Simple hospital improvements and better doctor training could save thousands of Third World women from dying or being permanently injured during childbirth, a UNICEF study said today.
Nearly 600,000 women a year die giving birth - roughly 1,600 a day, 20 percent more than earlier estimates - the study shows in gruesomely graphic detail."These are the deaths not of the ill, or of the very old, or of the very young, but of healthy women in the prime of their lives," said Peter Adamson, the report's author.
For every woman who dies, about 30 more suffer injuries and disabilities such as rupture of the uterus, pelvic inflammatory disease and loss of urine control, said the report.
It was compiled with help from Johns Hopkins University and the World Health Organization.
"At least 15 million women a year sustain the kind of damage in pregnancy and childbirth that will have a profound effect on their lives," Adamson said. "It is time to amplify the screams."
Many women are needlessly, painfully and often permanently injured for want of basic services or a doctor who knows how to perform a Caesarean section.
"There are thousands of hospitals that, with minimum upgrading, could provide adequate obstetric care," said Deborah Maine, an expert on maternal health. "But many are unusable for the lack of $100 worth of maintenance."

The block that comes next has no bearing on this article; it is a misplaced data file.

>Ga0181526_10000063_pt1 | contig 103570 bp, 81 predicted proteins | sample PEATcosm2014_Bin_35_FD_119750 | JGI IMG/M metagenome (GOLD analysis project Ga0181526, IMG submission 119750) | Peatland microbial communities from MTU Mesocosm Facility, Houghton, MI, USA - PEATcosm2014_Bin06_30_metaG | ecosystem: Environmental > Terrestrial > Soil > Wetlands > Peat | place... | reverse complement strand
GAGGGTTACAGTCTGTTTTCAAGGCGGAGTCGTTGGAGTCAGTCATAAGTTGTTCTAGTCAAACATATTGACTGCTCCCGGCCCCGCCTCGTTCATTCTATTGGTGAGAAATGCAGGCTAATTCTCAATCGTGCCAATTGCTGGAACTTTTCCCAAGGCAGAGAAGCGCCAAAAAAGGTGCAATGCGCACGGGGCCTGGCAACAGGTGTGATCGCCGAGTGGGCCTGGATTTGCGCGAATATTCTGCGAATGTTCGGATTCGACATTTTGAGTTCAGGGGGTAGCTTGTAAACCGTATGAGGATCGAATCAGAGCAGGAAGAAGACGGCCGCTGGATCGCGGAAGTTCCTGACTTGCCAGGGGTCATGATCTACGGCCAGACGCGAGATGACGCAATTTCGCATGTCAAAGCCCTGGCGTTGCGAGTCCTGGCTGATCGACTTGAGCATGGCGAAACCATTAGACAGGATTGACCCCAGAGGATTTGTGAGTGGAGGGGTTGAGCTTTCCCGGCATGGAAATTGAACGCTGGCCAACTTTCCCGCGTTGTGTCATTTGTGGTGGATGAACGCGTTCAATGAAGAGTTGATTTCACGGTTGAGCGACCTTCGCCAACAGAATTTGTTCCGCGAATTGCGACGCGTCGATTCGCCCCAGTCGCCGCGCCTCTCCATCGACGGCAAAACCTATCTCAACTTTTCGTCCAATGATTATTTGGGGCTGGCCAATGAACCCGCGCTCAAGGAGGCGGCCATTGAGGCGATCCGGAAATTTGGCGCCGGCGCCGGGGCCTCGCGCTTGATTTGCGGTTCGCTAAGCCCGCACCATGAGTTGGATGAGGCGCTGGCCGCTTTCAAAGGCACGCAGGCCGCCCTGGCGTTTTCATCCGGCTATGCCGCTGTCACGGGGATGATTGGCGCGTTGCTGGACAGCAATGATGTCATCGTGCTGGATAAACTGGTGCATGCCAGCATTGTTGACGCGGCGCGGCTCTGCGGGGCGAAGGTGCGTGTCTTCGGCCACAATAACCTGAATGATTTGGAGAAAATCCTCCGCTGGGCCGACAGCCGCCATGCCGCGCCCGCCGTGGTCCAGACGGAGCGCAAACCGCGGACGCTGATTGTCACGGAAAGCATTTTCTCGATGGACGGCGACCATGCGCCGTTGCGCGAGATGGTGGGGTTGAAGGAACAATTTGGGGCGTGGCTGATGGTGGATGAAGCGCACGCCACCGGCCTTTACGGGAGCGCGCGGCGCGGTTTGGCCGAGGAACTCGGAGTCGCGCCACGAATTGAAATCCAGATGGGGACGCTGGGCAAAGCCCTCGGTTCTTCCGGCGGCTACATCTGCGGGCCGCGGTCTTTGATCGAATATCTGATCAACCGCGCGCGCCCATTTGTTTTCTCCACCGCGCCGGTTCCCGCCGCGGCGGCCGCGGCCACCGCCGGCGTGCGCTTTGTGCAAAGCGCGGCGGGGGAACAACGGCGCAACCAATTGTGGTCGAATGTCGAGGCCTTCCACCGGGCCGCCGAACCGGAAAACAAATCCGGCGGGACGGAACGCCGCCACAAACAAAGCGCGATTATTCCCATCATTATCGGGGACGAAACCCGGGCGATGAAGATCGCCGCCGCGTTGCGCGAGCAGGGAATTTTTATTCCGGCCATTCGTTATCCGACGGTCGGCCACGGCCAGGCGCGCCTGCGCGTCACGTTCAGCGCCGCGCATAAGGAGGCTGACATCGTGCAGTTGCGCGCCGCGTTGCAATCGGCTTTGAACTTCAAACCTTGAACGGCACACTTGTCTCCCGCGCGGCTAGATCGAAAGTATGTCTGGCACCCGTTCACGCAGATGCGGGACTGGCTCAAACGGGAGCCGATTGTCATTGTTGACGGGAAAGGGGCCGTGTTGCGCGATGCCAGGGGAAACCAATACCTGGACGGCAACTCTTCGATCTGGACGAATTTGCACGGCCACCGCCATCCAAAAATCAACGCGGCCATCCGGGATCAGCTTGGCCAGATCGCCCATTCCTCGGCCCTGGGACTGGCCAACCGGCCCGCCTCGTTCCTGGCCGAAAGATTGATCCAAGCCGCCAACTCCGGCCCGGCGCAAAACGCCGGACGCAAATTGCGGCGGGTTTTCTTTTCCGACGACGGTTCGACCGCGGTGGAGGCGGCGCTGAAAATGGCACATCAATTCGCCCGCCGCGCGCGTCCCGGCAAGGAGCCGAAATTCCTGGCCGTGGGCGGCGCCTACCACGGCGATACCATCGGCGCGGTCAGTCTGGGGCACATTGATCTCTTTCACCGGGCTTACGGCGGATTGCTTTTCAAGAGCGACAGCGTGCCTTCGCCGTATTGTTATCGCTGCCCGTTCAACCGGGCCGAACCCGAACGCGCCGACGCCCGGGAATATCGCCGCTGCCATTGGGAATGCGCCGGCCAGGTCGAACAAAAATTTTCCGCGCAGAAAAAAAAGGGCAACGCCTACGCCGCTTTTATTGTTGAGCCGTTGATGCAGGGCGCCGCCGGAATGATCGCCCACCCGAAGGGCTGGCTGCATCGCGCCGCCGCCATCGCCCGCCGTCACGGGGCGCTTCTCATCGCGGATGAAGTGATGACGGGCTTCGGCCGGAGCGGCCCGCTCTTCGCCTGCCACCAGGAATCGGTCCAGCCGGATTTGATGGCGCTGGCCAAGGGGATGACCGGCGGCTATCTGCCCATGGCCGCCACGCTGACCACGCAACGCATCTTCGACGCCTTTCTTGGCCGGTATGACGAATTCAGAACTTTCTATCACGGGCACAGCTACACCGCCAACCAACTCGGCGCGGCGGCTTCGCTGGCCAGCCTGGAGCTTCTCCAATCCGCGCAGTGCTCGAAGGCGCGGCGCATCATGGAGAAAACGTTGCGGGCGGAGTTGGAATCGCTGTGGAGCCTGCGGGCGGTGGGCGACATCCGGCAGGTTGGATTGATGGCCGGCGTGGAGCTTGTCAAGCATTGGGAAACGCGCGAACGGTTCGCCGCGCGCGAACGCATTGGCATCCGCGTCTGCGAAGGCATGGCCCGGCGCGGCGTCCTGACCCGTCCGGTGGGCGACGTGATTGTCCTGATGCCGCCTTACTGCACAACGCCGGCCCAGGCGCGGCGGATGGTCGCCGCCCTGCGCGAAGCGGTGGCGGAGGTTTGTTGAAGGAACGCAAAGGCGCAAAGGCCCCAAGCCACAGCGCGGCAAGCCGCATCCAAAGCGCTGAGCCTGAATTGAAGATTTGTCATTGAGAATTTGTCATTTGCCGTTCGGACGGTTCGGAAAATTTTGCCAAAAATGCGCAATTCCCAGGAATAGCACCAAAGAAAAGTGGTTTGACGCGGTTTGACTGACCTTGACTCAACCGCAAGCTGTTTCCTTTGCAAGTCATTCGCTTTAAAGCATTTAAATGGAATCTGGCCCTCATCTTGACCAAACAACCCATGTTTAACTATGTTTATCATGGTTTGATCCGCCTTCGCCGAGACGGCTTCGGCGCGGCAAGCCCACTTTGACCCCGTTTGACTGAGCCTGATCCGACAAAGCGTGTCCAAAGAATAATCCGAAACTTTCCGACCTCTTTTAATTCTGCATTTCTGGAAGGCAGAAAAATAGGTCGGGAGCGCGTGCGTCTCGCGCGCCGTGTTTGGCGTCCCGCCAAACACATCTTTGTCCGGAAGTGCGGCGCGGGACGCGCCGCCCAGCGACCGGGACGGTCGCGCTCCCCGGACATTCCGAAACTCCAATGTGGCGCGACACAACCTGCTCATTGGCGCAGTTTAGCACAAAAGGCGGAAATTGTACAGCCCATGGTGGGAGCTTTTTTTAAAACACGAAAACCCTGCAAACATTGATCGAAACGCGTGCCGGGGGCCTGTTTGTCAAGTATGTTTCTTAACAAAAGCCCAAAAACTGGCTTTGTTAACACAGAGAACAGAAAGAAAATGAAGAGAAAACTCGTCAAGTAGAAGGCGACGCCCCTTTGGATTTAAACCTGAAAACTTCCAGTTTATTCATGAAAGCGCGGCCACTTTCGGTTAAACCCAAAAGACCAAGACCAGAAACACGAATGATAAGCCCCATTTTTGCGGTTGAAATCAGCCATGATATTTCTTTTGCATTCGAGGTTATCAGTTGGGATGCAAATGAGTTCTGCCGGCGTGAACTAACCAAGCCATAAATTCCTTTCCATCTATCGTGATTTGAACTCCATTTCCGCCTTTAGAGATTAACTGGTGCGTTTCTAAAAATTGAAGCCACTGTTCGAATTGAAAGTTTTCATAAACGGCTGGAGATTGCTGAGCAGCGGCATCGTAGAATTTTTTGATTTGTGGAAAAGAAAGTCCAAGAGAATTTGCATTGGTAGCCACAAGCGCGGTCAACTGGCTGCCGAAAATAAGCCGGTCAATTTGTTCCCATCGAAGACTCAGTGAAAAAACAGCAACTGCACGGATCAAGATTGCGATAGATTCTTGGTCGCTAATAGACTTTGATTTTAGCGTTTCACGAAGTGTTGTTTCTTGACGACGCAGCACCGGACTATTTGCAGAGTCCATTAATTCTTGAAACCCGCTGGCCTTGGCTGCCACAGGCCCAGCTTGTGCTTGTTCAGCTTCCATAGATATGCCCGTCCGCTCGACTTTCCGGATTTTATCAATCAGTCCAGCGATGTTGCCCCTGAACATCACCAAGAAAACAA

One in 13 women in sub-Saharan Africa and one in 35 in southern Asia die of complications from pregnancy or childbirth. By contrast, the maternal death rate in the United States is one in 3,300, in Western Europe is one in 3,200 and in Canada is one in 7,300.
"They die, these hundreds of thousands of women whose lives come to an end, in their teens and 20s and 30s . . . pumping blood onto the floor of a bus or a bullock cart or blood-soaked stretcher as their families and friends search in vain for help," Adamson said.
More than 140,000 women a year die from such hemorrhaging, the report says. Another 100,000 die of sepsis, the poisoning of the bloodstream by infection from an unhealed uterus or pieces of unexpelled placenta.
An estimated 75,000 others die from self-inflicted abortions, and about 75,000 die from pregnancy-related brain and kidney damage. Some 40,000 die of obstructed labor.